Fritz vs. the Feds – Edward C. Fritz
In 1943, a young Naval Air cadet headed for Texas. In early March, the greenhorn was given his first flight lessons by Ensign Edward C. “Ned” Fritz. A hard man to please, Fritz’s report reads: “Student serious and learns well. Has difficulty in maintaining altitude. Tends to make all turns in a slight skid. Took off several times with right wing low. Judged his first emergency well. Did not have the knack of setting three wheels on the ground at the same time. Bounced on his takeoffs. Safe for solo.”
Ensign Fritz’s fitness report for Cadet George Bush ranks the future President relatively low. Fritz concluded, “Bush is an upstanding lad with great self-confidence. It appears, however, that he may be somewhat eccentric.”
Cadet Bush’s flying problems would not have imperiled red-cockaded woodpeckers; for by then few members of this endangered species were airborne in the state’s loblolly and shortleaf pine forests. The birds had retreated east or into remaining pockets of old-growth pine. In fact, the population of the red-cockaded woodpecker was plummeting throughout the South, where pine plantations with short rotations of 40 to 60 years had become the rule.
One of our endangered bird species, the red-cockaded woodpecker has very specific habitat requirements. It only colonizes pine forests that are at least 60 years old, and it forages only in the upper canopy of those forests. If and when a hardwood understory begins to take over, the red-cockaded woodpeckers move on in the face of competition from their cousins–pileated woodpeckers. Perhaps 500 red-cockaded woodpeckers remain in Texas, where a strange and bitter civil war rages over their fate. The leader of one side is Ned Fritz, relentless and judgmental. On the other side stands the U.S. Forest Service–outmanned, outgunned, and outraged. In Dallas, along the Trinity River, Ned Fritz and his wife Genie live in a defiantly modest house in an opulent neighborhood. While their neighbors’ idea of landscaping runs to high gloss, the Fritz’s three acres of bottomland feature a riot of hardwood vegetation thriving under 40 years of selection management directed by one of the toughest tree huggers around. Cedar elm dominates, along with Shumard red oak, chinkapin, Osage-orange, and the Texas state champion green hawthorne.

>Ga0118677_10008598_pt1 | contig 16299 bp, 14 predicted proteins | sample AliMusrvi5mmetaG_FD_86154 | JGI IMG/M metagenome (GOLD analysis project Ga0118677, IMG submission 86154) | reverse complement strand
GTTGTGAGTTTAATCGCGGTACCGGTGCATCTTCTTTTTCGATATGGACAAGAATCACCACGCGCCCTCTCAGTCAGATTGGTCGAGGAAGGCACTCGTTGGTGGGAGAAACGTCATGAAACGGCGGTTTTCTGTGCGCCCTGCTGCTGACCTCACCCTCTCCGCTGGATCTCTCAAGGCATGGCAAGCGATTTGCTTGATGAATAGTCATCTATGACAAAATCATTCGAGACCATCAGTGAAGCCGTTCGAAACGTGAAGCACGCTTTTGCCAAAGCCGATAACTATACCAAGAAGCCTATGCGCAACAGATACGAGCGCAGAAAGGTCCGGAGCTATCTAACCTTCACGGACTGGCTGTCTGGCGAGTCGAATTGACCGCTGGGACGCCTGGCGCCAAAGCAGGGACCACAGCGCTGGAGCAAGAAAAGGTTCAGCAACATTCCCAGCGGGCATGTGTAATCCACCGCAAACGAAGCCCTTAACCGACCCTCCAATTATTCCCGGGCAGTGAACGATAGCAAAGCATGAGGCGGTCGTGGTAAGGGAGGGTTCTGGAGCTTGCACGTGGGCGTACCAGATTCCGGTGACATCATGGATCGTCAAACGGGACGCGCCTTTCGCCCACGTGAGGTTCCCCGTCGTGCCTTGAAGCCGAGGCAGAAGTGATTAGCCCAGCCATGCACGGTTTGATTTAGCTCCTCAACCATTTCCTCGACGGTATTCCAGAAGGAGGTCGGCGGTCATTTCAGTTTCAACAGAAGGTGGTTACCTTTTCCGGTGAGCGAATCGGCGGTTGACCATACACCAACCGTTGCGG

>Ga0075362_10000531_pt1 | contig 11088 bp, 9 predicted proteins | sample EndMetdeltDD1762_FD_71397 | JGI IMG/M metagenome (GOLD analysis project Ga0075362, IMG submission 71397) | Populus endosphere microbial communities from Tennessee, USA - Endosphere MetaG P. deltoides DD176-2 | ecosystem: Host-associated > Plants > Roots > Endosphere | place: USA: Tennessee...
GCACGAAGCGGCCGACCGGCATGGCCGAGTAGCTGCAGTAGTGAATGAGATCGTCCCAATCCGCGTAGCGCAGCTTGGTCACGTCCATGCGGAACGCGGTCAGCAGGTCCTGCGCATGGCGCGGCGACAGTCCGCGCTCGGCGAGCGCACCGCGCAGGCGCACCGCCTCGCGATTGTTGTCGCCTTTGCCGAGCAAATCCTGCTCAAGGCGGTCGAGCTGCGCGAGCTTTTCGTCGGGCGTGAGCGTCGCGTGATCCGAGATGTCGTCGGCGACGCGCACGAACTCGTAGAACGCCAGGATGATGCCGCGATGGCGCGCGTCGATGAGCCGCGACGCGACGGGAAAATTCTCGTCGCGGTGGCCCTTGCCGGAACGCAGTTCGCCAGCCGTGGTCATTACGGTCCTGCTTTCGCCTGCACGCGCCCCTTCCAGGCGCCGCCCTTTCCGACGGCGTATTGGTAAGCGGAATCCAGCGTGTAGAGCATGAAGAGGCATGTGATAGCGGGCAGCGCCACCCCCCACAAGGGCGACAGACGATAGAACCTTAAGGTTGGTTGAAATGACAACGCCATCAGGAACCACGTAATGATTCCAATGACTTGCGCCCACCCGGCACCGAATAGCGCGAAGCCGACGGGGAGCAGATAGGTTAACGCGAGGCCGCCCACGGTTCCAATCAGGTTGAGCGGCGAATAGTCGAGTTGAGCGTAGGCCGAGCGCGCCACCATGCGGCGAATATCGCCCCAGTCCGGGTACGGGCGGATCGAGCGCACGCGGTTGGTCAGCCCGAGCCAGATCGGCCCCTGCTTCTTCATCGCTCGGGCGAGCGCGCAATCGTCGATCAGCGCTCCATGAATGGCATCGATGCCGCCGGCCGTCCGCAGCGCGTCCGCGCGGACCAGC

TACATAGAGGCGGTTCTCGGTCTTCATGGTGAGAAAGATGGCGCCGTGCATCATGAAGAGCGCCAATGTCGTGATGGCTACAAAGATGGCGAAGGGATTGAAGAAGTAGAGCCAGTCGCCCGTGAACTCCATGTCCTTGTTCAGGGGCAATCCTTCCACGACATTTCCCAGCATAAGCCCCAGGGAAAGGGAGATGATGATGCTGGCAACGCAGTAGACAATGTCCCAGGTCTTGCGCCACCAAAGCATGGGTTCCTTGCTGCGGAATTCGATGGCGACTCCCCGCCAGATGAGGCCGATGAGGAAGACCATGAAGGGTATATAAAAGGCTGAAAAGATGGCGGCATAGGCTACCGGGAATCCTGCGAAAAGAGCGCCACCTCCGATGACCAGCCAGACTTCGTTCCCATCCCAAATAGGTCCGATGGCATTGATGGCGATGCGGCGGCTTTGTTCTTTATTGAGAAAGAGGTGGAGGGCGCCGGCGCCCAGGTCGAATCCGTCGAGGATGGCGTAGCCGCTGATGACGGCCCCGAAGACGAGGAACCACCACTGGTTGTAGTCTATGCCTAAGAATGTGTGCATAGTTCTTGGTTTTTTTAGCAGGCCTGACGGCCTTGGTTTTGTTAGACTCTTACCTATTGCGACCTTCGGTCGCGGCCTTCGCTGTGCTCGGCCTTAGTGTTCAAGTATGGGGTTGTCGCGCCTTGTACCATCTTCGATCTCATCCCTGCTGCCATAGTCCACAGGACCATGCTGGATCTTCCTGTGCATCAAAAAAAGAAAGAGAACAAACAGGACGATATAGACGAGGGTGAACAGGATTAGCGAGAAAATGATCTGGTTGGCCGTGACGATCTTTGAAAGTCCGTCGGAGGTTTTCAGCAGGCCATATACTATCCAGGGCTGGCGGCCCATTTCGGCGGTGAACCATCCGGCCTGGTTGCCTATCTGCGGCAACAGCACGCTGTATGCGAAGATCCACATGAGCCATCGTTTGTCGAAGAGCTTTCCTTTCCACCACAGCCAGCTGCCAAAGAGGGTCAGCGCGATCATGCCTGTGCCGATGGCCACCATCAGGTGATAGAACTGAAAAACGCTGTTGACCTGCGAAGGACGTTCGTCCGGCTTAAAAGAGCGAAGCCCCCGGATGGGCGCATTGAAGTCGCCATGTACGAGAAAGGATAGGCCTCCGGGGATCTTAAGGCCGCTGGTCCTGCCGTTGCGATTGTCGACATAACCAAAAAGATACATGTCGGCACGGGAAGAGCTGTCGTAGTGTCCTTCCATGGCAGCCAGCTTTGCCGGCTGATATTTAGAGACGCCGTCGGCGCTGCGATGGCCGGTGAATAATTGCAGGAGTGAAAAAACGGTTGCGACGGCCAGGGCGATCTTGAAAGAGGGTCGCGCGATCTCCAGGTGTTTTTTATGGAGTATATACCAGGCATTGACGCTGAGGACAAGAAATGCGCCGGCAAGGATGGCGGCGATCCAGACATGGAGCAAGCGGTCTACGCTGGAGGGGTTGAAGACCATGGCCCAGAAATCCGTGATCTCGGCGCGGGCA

Unimpressed, Fritz’s wealthy neighbors took him to court over his approach to urban landscaping. They should have known better. Fritz won hands down.
The Dallas Morning News calls Fritz “Nature’s Angry Advocate.” His fellow wilderness warrior, George Russell of Huntsville, told me, “Ned is like an old-growth tree, gnarled and sinewy, tenacious and dedicated.”
Some are less sure of Fritz’s virtues. A lobbyist for a national environmental group said, “Ned is not a team player.” One of Fritz’s bitterest enemies in the Forest Service told me, “Ned Fritz is a gentleman. I cuss him. I admire his pit-bull tenacity. He gets his teeth into things we can’t control, like our timber-harvest quota, and he won’t let go.”
Others are less respectful: “What motivates Ned Fritz? Ego. He wants to be remembered as the father of wilderness in Texas. He’ll use that end to justify and means.”
But Dallas Congressman John Bryant says, “Ned Fritz is the father of Texas wilderness.”
Fritz remembers growing up near a hardwood hollow in Oklahoma, where he “learned to love Jesus and John Muir,” not necessarily in that order. Fritz speaks in a soft drawl. A lawyer, he is the kind of trial attorney who forgets little and forgives less, as Cadet Bush learned. He entered the law because “I am argumentative. I can ask a lot of questions pretty easily, especially about three-dimensional or environmental law.”